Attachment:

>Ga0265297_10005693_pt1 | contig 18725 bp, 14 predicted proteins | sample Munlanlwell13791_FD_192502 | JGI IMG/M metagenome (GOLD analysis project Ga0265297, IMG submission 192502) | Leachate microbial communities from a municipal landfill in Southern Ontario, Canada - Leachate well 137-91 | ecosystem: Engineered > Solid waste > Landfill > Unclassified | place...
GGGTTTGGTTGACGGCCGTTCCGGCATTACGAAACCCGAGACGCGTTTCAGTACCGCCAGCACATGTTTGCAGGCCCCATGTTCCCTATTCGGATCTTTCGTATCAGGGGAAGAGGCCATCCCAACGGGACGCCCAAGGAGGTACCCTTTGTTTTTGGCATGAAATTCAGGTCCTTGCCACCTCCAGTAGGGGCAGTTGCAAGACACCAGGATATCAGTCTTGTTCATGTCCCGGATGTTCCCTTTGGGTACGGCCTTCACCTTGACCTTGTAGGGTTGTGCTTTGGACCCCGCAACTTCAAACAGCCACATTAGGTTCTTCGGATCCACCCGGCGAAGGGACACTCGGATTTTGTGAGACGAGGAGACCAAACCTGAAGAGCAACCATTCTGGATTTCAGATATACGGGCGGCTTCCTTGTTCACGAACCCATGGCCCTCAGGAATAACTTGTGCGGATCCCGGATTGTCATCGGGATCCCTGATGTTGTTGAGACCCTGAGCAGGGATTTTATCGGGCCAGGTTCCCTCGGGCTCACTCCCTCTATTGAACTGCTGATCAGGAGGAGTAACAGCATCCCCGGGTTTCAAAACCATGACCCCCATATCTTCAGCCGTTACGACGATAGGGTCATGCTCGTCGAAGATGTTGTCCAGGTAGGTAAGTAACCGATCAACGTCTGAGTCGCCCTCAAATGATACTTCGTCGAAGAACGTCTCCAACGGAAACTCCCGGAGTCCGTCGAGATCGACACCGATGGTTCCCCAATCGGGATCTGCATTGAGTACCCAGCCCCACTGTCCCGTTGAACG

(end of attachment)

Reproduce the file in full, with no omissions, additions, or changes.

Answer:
>Ga0265297_10005693_pt1 | contig 18725 bp, 14 predicted proteins | sample Munlanlwell13791_FD_192502 | JGI IMG/M metagenome (GOLD analysis project Ga0265297, IMG submission 192502) | Leachate microbial communities from a municipal landfill in Southern Ontario, Canada - Leachate well 137-91 | ecosystem: Engineered > Solid waste > Landfill > Unclassified | place...
GGGTTTGGTTGACGGCCGTTCCGGCATTACGAAACCCGAGACGCGTTTCAGTACCGCCAGCACATGTTTGCAGGCCCCATGTTCCCTATTCGGATCTTTCGTATCAGGGGAAGAGGCCATCCCAACGGGACGCCCAAGGAGGTACCCTTTGTTTTTGGCATGAAATTCAGGTCCTTGCCACCTCCAGTAGGGGCAGTTGCAAGACACCAGGATATCAGTCTTGTTCATGTCCCGGATGTTCCCTTTGGGTACGGCCTTCACCTTGACCTTGTAGGGTTGTGCTTTGGACCCCGCAACTTCAAACAGCCACATTAGGTTCTTCGGATCCACCCGGCGAAGGGACACTCGGATTTTGTGAGACGAGGAGACCAAACCTGAAGAGCAACCATTCTGGATTTCAGATATACGGGCGGCTTCCTTGTTCACGAACCCATGGCCCTCAGGAATAACTTGTGCGGATCCCGGATTGTCATCGGGATCCCTGATGTTGTTGAGACCCTGAGCAGGGATTTTATCGGGCCAGGTTCCCTCGGGCTCACTCCCTCTATTGAACTGCTGATCAGGAGGAGTAACAGCATCCCCGGGTTTCAAAACCATGACCCCCATATCTTCAGCCGTTACGACGATAGGGTCATGCTCGTCGAAGATGTTGTCCAGGTAGGTAAGTAACCGATCAACGTCTGAGTCGCCCTCAAATGATACTTCGTCGAAGAACGTCTCCAACGGAAACTCCCGGAGTCCGTCGAGATCGACACCGATGGTTCCCCAATCGGGATCTGCATTGAGTACCCAGCCCCACTGTCCCGTTGAACG